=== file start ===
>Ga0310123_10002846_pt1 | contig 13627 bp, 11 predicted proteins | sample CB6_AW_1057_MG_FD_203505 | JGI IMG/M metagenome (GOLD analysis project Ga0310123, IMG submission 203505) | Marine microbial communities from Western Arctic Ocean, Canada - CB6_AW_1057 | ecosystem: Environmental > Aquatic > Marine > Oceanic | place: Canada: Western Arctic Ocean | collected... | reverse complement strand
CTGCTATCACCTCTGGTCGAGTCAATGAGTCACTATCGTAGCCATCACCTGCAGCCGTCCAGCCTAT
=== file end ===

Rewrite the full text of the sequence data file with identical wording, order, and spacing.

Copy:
>Ga0310123_10002846_pt1 | contig 13627 bp, 11 predicted proteins | sample CB6_AW_1057_MG_FD_203505 | JGI IMG/M metagenome (GOLD analysis project Ga0310123, IMG submission 203505) | Marine microbial communities from Western Arctic Ocean, Canada - CB6_AW_1057 | ecosystem: Environmental > Aquatic > Marine > Oceanic | place: Canada: Western Arctic Ocean | collected... | reverse complement strand
CTGCTATCACCTCTGGTCGAGTCAATGAGTCACTATCGTAGCCATCACCTGCAGCCGTCCAGCCTAT